parents are both dead, and my dad doesn’t talk to his parents at al , and they only ever mention where they’re from once in a while.

Tess used to love to look at pictures of them from back when they first started dating, and even before, from when they were in high school together. She asked al sorts of questions that neither of my parents ever real y answered. It’s like they didn’t exist until they met each other and moved here.

Tess used to say our parents had secrets, and lots of them, but that was back when she was stressing out over going to col ege, and had also stopped talking to her best friend just because she got pregnant. And that made her into someone I had no desire to listen to.

I figure there won’t be any fol ow-up questions to the nonquestion I got about the ferry, but just when I’m feeling almost relaxed for the first time al day, Mom comes up and knocks on my door.

“Abby, what are you doing?”


I’m not. I don’t need to, because Ferrisvil e High is a joke, but I need to be alone right now. Try to figure out what to do about Tess.

“I wanted to tel you that your uncles sent Tess flowers again,” she says. “Did you see them?”

“I must have missed them. Sorry.” I’d seen them, and read the cards. Get Well Soon on each of them, and nothing more. My mom’s brothers, Harold and Gerald, seem nice enough, but they don’t come to visit often.

Mom’s not that much older than they are, but it’s like—wel , the couple of times they’ve been here, they treat Mom like she’s way older than they are. They treat her like she’s their mother, with a weird sort of respect and anger. I don’t know what they have to be mad about. They don’t live here.

“I’m going to go and make something to eat for your father and me,” Mom says. “Maybe heat up the leftover pancakes from this morning. Do you want to join us?”

I want to, but I don’t. If I do, I wil see Tess’s chair. I wil think about it.

I wil know we are al thinking about it.

“I’d better finish my homework,” I say.

“Al right then, good night,” she says, with a little sigh, and I listen to her footsteps fade away.

ferry dock (amazing how no one took it, right?) and head to the hospital. I weave through the ground floor, past the waiting room ful of people doing just what the room wants them to, down the hal past the gift shop (run by cheery old Milford ladies who chat about their prize-winning dogs or flowers while they sel gum for the outrageous price of two bucks a pack), and around to the elevators.

Everything about Milford Hospital is depressing.

Wel , not everything. I like the cafeteria. It looks out over the river, and Ferrisvil e is far enough away that you can’t real y see it. You just get an impression of houses on careful y laid out streets, a factory nestled at one end, and a rocky strip of beach dotted with the weathered ferry station.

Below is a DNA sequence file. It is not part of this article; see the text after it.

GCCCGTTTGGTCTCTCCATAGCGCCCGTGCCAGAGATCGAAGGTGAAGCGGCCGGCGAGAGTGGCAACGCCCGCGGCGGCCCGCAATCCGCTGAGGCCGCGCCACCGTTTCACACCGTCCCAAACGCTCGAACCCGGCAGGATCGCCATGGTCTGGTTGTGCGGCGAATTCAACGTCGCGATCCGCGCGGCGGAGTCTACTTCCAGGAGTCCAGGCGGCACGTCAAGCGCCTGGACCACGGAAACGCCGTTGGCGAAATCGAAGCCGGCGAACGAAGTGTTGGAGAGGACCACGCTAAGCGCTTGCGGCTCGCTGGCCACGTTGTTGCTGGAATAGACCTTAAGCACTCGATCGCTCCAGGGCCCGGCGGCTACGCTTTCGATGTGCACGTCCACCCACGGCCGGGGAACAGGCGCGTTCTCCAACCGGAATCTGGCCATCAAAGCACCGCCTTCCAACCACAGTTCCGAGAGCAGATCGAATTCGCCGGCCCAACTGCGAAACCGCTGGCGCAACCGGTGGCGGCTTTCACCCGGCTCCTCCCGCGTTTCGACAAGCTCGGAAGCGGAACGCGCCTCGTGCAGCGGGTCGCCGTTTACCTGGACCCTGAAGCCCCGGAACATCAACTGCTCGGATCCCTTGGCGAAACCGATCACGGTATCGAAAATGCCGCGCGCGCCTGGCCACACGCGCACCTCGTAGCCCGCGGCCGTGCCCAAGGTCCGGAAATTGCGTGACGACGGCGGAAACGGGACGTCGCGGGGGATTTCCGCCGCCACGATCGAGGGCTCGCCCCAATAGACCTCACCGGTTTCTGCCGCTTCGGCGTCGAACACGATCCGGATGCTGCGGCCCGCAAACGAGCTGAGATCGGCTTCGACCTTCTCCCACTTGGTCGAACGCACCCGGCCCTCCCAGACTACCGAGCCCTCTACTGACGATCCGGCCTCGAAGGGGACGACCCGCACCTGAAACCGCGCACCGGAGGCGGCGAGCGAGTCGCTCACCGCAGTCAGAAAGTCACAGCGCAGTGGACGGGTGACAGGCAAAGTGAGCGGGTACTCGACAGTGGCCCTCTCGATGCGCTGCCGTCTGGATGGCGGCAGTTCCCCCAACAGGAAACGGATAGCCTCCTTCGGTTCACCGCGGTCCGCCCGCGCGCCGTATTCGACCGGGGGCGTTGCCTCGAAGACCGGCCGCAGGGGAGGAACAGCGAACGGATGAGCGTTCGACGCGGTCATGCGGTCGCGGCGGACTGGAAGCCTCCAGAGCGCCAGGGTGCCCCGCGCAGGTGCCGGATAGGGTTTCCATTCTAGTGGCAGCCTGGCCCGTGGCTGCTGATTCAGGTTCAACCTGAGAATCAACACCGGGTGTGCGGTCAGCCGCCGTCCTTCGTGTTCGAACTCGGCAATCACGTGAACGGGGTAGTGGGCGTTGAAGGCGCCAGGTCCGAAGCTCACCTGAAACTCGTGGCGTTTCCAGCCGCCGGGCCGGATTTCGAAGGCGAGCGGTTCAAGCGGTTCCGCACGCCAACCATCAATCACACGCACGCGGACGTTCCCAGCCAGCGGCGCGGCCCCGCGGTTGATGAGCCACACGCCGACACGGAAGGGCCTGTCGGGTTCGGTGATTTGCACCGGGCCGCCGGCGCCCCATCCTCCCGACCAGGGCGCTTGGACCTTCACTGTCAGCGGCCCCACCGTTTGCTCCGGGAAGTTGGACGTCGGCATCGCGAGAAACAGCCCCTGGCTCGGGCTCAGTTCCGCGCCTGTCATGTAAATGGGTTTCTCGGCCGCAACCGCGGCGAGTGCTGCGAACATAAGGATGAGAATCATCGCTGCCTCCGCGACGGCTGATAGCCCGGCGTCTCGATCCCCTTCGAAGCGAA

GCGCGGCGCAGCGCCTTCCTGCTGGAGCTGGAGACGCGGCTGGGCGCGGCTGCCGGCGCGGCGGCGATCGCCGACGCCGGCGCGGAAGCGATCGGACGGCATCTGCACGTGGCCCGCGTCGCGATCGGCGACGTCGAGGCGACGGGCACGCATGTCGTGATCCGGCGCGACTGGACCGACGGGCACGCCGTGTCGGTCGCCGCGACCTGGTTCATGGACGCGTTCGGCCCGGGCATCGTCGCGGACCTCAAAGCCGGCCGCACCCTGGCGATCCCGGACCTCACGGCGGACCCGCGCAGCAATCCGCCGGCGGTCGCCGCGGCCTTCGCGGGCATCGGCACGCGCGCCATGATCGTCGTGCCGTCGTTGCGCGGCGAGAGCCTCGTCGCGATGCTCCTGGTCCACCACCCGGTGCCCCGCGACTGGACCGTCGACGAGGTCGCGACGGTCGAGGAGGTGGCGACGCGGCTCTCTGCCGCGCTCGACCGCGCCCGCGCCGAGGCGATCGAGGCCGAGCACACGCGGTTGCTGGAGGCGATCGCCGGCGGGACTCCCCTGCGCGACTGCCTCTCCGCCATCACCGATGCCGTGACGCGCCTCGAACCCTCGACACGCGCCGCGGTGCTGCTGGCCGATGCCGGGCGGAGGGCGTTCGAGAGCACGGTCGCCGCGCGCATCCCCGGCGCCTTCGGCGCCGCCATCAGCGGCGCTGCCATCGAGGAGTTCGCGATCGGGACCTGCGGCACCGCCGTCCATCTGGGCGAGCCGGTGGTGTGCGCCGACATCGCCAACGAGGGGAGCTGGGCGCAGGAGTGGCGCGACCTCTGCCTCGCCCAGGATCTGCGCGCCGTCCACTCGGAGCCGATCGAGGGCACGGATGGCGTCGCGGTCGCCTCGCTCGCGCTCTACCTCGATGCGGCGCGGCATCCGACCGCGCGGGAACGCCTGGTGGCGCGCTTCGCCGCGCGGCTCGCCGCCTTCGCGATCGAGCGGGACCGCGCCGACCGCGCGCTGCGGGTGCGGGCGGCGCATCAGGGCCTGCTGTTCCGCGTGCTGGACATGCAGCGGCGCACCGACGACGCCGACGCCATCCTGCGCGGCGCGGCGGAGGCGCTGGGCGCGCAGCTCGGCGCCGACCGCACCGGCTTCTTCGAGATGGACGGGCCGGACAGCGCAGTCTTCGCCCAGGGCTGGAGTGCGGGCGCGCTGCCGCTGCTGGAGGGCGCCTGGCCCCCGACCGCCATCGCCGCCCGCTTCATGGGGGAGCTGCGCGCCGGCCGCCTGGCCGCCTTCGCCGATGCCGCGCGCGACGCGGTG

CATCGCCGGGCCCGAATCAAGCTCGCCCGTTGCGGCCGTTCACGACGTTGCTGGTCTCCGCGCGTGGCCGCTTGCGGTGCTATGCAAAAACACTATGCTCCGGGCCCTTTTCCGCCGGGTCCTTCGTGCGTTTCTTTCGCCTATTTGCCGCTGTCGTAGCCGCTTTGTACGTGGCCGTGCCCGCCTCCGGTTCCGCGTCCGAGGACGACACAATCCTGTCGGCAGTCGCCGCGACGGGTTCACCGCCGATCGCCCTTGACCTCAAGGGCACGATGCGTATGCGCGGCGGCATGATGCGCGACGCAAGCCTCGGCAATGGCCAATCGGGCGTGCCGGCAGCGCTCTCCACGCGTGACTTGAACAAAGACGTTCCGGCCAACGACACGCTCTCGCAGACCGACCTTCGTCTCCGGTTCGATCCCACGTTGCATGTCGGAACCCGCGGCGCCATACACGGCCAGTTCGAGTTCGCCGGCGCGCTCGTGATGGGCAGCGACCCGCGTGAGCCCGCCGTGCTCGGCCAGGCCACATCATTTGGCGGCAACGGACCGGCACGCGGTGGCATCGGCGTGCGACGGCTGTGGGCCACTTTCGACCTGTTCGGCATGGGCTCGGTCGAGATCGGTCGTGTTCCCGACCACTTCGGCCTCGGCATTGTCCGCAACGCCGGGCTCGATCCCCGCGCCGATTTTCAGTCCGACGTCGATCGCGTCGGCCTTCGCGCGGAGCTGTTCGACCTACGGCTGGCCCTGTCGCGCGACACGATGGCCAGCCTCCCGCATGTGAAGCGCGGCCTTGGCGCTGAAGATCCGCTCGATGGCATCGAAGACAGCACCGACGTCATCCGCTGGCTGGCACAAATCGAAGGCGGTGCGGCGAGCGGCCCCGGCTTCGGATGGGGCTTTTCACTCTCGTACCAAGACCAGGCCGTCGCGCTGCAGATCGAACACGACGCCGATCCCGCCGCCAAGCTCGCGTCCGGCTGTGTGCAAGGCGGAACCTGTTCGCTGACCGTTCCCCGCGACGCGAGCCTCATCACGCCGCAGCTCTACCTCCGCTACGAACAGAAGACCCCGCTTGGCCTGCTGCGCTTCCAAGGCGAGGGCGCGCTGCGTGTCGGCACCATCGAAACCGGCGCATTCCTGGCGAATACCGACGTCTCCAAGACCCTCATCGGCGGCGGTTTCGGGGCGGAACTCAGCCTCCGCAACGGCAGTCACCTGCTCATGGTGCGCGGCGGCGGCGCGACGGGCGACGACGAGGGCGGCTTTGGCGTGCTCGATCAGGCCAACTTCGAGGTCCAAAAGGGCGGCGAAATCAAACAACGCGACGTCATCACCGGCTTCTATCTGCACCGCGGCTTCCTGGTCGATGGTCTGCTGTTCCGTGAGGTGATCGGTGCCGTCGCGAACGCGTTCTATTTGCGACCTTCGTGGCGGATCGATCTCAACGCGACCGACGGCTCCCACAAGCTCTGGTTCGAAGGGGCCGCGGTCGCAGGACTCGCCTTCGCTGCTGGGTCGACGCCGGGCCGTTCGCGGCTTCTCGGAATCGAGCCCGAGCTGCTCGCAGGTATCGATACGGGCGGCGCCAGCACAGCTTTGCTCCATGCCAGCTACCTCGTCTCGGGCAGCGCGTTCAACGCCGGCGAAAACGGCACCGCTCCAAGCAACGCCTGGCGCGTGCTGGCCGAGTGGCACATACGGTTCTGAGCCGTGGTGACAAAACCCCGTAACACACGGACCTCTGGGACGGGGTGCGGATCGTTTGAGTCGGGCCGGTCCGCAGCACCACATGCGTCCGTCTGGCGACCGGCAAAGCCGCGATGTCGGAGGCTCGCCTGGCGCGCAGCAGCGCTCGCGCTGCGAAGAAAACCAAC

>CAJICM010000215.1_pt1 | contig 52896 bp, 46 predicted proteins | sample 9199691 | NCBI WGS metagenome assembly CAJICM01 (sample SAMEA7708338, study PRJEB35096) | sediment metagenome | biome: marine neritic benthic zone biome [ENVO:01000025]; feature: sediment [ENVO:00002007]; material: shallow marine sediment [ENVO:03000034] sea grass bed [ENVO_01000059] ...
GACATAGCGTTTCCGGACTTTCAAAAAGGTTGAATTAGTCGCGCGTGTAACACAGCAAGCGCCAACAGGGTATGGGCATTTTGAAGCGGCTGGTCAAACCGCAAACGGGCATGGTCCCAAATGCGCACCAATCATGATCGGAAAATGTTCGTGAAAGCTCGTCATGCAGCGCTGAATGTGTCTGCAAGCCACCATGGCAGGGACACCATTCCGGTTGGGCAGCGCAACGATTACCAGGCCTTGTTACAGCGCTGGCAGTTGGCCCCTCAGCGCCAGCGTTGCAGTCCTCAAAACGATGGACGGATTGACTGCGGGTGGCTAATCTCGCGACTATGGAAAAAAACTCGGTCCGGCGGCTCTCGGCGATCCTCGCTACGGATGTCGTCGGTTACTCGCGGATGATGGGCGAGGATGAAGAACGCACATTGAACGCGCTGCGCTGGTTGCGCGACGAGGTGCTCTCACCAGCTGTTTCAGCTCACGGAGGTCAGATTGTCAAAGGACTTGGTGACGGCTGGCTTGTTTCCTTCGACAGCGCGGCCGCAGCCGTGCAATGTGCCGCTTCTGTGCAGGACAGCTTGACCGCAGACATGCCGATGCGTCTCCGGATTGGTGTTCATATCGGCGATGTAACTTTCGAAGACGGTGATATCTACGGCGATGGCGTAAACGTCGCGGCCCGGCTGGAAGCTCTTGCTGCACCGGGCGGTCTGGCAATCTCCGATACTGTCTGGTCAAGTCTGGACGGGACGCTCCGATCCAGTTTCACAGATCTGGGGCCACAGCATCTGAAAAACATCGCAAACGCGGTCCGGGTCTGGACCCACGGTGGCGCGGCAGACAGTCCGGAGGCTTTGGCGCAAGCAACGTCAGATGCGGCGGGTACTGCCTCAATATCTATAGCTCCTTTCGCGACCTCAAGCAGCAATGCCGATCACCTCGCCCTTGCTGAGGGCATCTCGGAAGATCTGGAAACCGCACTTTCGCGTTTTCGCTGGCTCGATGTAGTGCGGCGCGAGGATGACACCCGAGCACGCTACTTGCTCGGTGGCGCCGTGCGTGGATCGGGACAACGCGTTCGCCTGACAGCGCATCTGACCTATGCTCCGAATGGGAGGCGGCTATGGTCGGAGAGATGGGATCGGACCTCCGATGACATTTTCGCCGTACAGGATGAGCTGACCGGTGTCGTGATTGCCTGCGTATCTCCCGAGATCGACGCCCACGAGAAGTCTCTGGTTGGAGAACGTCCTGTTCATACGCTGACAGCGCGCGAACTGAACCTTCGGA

Plus the cafeteria is the one place in the hospital that doesn’t smel bad. Everywhere else smel s like chemicals, like the kind of clean that can strip away your skin if you get too close. And underneath that chemical smel there’s always another one, fainter but never ever gone.

Underneath, you can smel unwashed flesh and fear and how off everything is. How everyone who’s in here, al the patients lying in al their beds, aren’t here because they want to be. They’re here because they have to be. Or because this is the last place they’l ever see.

The elevator comes and I step inside, prepare to see Tess.

After I’m buzzed in to her unit, I walk to her room. She looks the same; thin, pale, somehow gone but yet stil here. Her hair’s been washed, though, and it shines, golden against the white of her pil ow. A nurse is fixing one of her IVs, and sighs when she sees me.

Tess was—is—always good at getting people to like her.

I suck at it.

“I’m going to change her sheets,” the nurse says, and I nod, sit down to wait even though the nurse sighs again, and then Claire walks by like I’ve somehow summoned her. I start to wave, but she isn’t looking at me. She’s looking at the unit entrance, and I realize everyone else is too, that al the nurses are turned toward it like something’s going to happen. Weird.

Then the buzzer sounds and a guy comes in.

“Tess,” I say, leaning over and whispering in her ear. “You’re missing your big chance. Everyone’s staring just because some guy’s come in here, and you know what that means. He must be cute.”


“I’m not kidding,” I say. “One guy, and al the nurses are looking at him. That means very cute. Just like when you walk into a room.”

Then, weirdly, the guy is actual y coming toward the room, toward Tess, the nurse who was babbling at me about sheets before hurrying over to him.

“Thank you so much for doing this,” she says, al giddy-voiced. “I can’t tel you how nice it is of you to help out, and—”

And then she stops talking because she walks right into the door.

I shouldn’t laugh, but I do because it’s impossible not to—she walked into a door, after al —and she glares at me as she ushers the guy in. I get an impression of dark hair and eyes, but not much more because the nurse is fluttering al around him. And also because I just don’t care.

“Now, I thought you could help me lift the patient up,” the nurse says to him. “Then I’l —oh, I didn’t get the

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